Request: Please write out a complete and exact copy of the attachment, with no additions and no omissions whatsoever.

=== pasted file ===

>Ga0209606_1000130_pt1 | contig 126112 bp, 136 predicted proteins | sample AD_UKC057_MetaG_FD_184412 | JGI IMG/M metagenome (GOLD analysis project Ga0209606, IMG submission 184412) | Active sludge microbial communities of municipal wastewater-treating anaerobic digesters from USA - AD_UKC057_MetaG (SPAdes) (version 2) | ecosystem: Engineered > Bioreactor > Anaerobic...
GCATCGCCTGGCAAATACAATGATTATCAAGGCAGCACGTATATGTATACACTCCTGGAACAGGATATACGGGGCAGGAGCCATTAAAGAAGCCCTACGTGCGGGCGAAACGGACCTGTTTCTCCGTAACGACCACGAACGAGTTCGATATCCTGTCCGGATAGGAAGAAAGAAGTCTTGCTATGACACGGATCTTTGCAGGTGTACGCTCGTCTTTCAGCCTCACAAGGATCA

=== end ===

>Ga0209606_1000130_pt1 | contig 126112 bp, 136 predicted proteins | sample AD_UKC057_MetaG_FD_184412 | JGI IMG/M metagenome (GOLD analysis project Ga0209606, IMG submission 184412) | Active sludge microbial communities of municipal wastewater-treating anaerobic digesters from USA - AD_UKC057_MetaG (SPAdes) (version 2) | ecosystem: Engineered > Bioreactor > Anaerobic...
GCATCGCCTGGCAAATACAATGATTATCAAGGCAGCACGTATATGTATACACTCCTGGAACAGGATATACGGGGCAGGAGCCATTAAAGAAGCCCTACGTGCGGGCGAAACGGACCTGTTTCTCCGTAACGACCACGAACGAGTTCGATATCCTGTCCGGATAGGAAGAAAGAAGTCTTGCTATGACACGGATCTTTGCAGGTGTACGCTCGTCTTTCAGCCTCACAAGGATCA